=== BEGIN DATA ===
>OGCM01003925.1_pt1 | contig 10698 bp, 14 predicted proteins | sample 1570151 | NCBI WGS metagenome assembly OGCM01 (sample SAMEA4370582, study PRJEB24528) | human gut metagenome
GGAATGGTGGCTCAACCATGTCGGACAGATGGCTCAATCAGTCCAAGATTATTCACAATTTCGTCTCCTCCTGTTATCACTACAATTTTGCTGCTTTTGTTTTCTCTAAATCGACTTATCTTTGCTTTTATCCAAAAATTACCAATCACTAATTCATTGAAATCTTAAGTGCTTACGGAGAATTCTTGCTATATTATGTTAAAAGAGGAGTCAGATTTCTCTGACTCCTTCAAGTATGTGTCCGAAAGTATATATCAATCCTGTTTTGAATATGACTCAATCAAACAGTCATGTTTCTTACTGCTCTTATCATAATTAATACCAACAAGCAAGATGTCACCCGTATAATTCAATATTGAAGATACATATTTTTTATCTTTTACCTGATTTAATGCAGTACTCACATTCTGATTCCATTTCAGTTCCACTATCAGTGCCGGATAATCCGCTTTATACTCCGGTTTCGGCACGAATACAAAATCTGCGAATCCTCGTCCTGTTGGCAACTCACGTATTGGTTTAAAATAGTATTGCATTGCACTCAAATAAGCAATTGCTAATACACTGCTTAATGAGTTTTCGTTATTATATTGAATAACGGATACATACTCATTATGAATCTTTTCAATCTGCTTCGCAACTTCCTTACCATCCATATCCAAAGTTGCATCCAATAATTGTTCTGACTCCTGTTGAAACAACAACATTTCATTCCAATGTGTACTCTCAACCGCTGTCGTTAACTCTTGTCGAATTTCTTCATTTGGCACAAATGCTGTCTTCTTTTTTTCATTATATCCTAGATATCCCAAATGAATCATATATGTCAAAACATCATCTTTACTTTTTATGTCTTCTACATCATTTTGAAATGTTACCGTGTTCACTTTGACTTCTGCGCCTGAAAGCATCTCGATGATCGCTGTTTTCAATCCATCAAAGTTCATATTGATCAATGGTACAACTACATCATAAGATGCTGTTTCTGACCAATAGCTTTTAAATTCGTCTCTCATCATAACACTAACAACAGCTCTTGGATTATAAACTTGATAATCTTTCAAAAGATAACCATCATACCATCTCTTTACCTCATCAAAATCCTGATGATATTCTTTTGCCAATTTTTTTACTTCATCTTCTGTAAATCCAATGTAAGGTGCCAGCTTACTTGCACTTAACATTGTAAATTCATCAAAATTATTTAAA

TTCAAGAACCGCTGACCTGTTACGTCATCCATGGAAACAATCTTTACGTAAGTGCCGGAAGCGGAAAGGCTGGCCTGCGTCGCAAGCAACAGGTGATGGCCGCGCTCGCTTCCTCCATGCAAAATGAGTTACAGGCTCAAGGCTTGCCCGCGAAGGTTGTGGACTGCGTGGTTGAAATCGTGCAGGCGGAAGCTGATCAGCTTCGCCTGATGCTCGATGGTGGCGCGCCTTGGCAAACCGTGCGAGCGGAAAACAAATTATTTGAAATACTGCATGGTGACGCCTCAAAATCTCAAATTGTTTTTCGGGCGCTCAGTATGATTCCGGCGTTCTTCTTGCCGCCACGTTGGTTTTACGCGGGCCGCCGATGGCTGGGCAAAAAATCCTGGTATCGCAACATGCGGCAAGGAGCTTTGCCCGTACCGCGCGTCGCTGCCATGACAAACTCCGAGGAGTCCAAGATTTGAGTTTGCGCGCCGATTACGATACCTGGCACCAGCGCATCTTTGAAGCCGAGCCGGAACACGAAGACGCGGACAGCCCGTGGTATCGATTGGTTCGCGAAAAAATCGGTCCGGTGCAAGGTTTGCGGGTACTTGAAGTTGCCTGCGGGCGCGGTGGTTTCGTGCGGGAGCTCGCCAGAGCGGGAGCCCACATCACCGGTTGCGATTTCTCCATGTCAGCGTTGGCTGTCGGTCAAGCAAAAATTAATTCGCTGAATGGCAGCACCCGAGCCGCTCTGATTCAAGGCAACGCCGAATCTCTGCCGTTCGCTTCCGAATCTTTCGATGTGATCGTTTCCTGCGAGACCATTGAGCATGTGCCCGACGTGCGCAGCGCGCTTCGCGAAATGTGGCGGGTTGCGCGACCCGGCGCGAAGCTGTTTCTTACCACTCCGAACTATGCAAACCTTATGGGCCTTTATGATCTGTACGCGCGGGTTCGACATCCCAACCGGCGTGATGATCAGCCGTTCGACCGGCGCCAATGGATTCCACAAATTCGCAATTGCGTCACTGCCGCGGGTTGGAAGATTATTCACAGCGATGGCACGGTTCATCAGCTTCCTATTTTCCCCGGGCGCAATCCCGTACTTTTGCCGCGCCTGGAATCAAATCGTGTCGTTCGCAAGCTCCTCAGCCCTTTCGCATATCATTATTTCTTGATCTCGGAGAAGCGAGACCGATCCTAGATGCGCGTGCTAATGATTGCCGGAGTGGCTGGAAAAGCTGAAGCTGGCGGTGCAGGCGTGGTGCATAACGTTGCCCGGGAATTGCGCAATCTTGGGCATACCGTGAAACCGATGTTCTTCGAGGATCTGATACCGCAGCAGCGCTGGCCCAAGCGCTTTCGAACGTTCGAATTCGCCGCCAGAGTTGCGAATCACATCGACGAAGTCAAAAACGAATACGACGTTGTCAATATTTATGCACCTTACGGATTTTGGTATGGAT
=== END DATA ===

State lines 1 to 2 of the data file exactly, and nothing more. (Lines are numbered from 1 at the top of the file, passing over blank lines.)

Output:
>OGCM01003925.1_pt1 | contig 10698 bp, 14 predicted proteins | sample 1570151 | NCBI WGS metagenome assembly OGCM01 (sample SAMEA4370582, study PRJEB24528) | human gut metagenome
GGAATGGTGGCTCAACCATGTCGGACAGATGGCTCAATCAGTCCAAGATTATTCACAATTTCGTCTCCTCCTGTTATCACTACAATTTTGCTGCTTTTGTTTTCTCTAAATCGACTTATCTTTGCTTTTATCCAAAAATTACCAATCACTAATTCATTGAAATCTTAAGTGCTTACGGAGAATTCTTGCTATATTATGTTAAAAGAGGAGTCAGATTTCTCTGACTCCTTCAAGTATGTGTCCGAAAGTATATATCAATCCTGTTTTGAATATGACTCAATCAAACAGTCATGTTTCTTACTGCTCTTATCATAATTAATACCAACAAGCAAGATGTCACCCGTATAATTCAATATTGAAGATACATATTTTTTATCTTTTACCTGATTTAATGCAGTACTCACATTCTGATTCCATTTCAGTTCCACTATCAGTGCCGGATAATCCGCTTTATACTCCGGTTTCGGCACGAATACAAAATCTGCGAATCCTCGTCCTGTTGGCAACTCACGTATTGGTTTAAAATAGTATTGCATTGCACTCAAATAAGCAATTGCTAATACACTGCTTAATGAGTTTTCGTTATTATATTGAATAACGGATACATACTCATTATGAATCTTTTCAATCTGCTTCGCAACTTCCTTACCATCCATATCCAAAGTTGCATCCAATAATTGTTCTGACTCCTGTTGAAACAACAACATTTCATTCCAATGTGTACTCTCAACCGCTGTCGTTAACTCTTGTCGAATTTCTTCATTTGGCACAAATGCTGTCTTCTTTTTTTCATTATATCCTAGATATCCCAAATGAATCATATATGTCAAAACATCATCTTTACTTTTTATGTCTTCTACATCATTTTGAAATGTTACCGTGTTCACTTTGACTTCTGCGCCTGAAAGCATCTCGATGATCGCTGTTTTCAATCCATCAAAGTTCATATTGATCAATGGTACAACTACATCATAAGATGCTGTTTCTGACCAATAGCTTTTAAATTCGTCTCTCATCATAACACTAACAACAGCTCTTGGATTATAAACTTGATAATCTTTCAAAAGATAACCATCATACCATCTCTTTACCTCATCAAAATCCTGATGATATTCTTTTGCCAATTTTTTTACTTCATCTTCTGTAAATCCAATGTAAGGTGCCAGCTTACTTGCACTTAACATTGTAAATTCATCAAAATTATTTAAA